These questions lead us to one ultimate question: what if any legal regimen exists to stop the civil litigator from employing the same "ethic" that indisputably applies to criminal lawyers? Simple. The U.S. Constitution's Fifth Amendment right to the presumption of innocence just doesn't apply in the civil arena. If a plaintiff files a lawsuit, and particularly if his complaint must be sworn to -- as is the requirement in many jurisdictions -- the complaint must allege truthful facts. What is more, the attorney who signs the complaint must do so in good faith. If he does not, the attorney actually risks incurring court-imposed financial sanctions against both himself and his client for failing to exercise due diligence before putting his name on the client's civil complaint. He also risks the court referring him to a disciplinary committee to investigate his fitness to continue to practice law.
But wait: isn't a civil client entitled to an attorney who will litigate the civil claim as zealously as the criminally accused's attorney will defend his client? Indeed, he is. But a civil plaintiff (or, for that matter, a civil defendant), is not entitled to an attorney who simply acts as an automaton scribe -- a lawyer who advances the civil claim without inquiring into the bona fide legitimacy of that claim, oblivious to the reality that the client may be less-than-completely-candid... or worse.
Interestingly, a client -- let's take Ceglia, for example -- is permitted to have the same attorney represent him both for criminal and civil purposes. In the criminal case, the attorney can sit back and literally do nothing but put the prosecution to its burden of proving guilt, and argue to the jury at the end of the case that the prosecutor simply failed. In contrast, to succeed in the civil case, the attorney he must affirmatively file a complaint in good faith after performing the required due diligence. This disparity is underscored by Rule 11 of the Federal Rules of Civil Procedure, which specifically dictates that by signing or filing court papers, or by advocating a client's cause, an attorney certifies "to the best of [his] knowledge, information, and belief, formed after an inquiry reasonable under the circumstances, that the factual claims have evidentiary support, or will likely have it after a reasonable opportunity for further investigation and discovery."
One may wonder why a whole bunch of lawyers took Ceglia on as a client and then decided to cut their losses and abandon him. Andrew Ross Sorkin of the New York Times argues that the almighty buck probably moved them, at least until they began to scratch their heads and conclude that the client had asked (or was asking) them to go too far, potentially causing them to risk their reputations at the bar, or even their licenses to practice law.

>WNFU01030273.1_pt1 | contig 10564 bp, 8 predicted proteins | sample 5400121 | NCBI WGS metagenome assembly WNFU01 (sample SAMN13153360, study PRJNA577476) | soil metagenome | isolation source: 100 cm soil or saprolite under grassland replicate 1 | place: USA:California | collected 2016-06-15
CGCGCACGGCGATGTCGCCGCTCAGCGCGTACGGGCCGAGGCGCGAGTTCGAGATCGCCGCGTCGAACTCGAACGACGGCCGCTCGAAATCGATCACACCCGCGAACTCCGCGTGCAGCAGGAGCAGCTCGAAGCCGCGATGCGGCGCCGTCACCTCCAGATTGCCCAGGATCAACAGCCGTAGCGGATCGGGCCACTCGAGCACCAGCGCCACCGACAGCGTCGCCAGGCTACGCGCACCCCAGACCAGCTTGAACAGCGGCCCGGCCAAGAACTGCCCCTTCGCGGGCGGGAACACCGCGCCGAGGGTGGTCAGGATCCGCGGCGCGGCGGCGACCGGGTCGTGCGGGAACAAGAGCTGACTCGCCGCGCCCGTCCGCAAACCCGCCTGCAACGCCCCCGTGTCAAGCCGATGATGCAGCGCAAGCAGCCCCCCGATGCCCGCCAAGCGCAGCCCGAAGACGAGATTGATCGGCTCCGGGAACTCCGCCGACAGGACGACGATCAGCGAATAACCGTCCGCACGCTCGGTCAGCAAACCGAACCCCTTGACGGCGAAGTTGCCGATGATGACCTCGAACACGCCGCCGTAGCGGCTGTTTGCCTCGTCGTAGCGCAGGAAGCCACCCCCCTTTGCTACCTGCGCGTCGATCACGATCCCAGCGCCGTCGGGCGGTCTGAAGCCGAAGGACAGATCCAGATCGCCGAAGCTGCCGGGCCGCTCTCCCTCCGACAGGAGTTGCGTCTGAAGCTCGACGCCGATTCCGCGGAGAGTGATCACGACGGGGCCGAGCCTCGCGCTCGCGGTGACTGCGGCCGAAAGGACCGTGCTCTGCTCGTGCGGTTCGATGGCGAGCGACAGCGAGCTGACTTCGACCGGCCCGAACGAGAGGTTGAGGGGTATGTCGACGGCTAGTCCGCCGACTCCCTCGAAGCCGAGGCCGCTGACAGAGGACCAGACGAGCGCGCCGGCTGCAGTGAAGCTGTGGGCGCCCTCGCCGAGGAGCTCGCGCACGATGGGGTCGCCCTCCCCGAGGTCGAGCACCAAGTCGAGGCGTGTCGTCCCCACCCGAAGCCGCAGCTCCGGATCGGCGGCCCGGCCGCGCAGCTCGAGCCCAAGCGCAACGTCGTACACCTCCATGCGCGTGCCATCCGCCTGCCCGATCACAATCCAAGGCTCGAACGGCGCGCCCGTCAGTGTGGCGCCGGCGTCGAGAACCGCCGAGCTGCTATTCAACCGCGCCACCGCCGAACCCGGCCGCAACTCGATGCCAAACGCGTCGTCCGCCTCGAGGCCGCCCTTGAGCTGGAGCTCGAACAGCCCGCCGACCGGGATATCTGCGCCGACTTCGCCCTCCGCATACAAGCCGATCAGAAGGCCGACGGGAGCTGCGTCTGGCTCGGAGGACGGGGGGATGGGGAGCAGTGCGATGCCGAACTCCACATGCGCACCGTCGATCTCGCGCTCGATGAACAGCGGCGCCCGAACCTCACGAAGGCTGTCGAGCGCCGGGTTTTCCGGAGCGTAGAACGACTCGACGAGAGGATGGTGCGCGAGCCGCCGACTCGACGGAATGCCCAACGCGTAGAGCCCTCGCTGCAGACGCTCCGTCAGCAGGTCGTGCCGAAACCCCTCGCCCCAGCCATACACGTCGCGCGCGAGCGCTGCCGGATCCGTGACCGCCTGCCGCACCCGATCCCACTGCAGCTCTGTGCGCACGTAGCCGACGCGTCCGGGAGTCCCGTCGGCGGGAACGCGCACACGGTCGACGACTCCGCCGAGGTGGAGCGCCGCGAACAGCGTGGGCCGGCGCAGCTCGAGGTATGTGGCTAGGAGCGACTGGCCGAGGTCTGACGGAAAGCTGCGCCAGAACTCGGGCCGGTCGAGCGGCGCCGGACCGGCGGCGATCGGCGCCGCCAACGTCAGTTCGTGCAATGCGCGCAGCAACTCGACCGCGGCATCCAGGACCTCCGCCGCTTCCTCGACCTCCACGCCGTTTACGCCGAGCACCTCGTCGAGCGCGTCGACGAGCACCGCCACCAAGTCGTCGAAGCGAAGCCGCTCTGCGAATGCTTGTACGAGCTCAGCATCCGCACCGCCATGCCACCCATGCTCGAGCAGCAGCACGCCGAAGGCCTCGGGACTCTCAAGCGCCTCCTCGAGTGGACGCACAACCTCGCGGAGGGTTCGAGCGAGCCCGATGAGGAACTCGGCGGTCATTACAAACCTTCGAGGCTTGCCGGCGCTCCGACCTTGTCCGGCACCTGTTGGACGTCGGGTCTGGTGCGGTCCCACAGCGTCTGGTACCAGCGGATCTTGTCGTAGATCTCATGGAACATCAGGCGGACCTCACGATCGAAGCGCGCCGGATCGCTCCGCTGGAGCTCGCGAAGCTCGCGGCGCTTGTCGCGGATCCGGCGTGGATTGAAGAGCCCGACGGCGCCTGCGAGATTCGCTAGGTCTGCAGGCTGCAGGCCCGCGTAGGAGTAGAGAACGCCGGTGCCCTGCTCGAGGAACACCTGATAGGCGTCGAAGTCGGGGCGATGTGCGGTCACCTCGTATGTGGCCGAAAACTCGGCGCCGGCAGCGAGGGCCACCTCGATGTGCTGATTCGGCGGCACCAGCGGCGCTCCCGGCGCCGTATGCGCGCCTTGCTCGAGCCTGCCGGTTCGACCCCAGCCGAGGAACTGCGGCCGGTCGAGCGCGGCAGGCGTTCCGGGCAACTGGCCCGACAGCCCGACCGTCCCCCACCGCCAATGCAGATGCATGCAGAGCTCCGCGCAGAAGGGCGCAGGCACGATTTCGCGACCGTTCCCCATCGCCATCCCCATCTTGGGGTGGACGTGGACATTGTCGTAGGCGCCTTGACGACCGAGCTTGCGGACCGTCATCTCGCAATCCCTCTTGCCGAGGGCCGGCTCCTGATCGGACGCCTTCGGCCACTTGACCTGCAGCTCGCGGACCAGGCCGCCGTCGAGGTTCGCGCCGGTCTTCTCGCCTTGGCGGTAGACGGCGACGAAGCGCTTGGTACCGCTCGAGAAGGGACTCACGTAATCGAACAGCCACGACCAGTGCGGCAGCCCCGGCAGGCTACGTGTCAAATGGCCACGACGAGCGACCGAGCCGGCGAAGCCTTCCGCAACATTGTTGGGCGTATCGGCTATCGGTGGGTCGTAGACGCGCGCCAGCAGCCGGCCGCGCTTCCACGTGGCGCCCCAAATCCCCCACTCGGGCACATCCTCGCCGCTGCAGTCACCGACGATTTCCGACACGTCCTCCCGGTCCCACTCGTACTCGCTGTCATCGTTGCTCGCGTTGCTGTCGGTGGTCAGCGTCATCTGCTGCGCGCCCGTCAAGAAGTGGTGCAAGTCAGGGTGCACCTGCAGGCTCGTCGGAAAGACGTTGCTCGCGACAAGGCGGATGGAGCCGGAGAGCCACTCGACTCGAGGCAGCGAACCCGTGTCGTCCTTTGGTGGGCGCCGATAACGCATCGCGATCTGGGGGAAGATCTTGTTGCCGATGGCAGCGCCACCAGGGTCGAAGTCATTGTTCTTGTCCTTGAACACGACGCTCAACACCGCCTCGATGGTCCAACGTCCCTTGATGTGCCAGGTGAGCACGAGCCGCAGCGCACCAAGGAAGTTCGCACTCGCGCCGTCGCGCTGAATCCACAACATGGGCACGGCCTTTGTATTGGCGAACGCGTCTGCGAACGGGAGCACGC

Maybe so, or maybe not. We will probably never really learn what motivated these attorneys to pull out when they did. Did they come to question Ceglia's purported truths the way that federal prosecutors ultimately did, after first zealously waiving the flag for him? There is certainly no question that Zuckerberg's lawyers brought the case to the Feds and that Mr. Snyder's statement (quoted above) was designed to warn future civil claimants against Facebook that they too would face the dire consequences Ceglia is now confronting.
As for my heroic swimming encounter with Mr. Steinbrenner, it is clear that many lawyers would file that lawsuit on my behalf. Though I do not question his ethics or professionalism, I note that one attorney did actually initiate a lawsuit in federal court against the John F. Kennedy Estate on behalf of a plaintiff improbably named John Fitzgerald Kennedy who claimed that he was the "legitimate" offspring of a physical union between the late President Kennedy and Marilyn Monroe. Go figure!
The truth is, one should probably vet a lawyer the same way a lawyer should vet his client's claim when it causes the attorney's eyes to roll when he first hears it. If the allegation doesn't pass the decent lawyer's 'smell test' -- not a legal standard, but still a useful way to consider real-world issues -- it's likely it won't pass anyone else's smell test, especially the judge's. A lawyer should indeed accept a client's truth, but only if there is good reason to actually see it as true. Part of the value a client derives from his lawyer's zealousness is actually whether that lawyer zealously maintains his objectivity and professionalism and whether he is willing to tell the client what the client needs to hear - before the Feds decide to do so, and in much harsher tones. One wonders whether Ceglia, a man whose history demonstrates him to be a litigious individual, will one day try to sue his former lawyers for not having told him what they perhaps should have about the strength of his claim... the truth!
Joel Cohen is a partner in the New York office of Stroock & Stroock & Lavan LLP, where he practices white-collar criminal defense law. He also teaches Professional Responsibility at Fordham Law School. The author is a regular contributor to The Huffington Post. The views expressed are his personal opinions.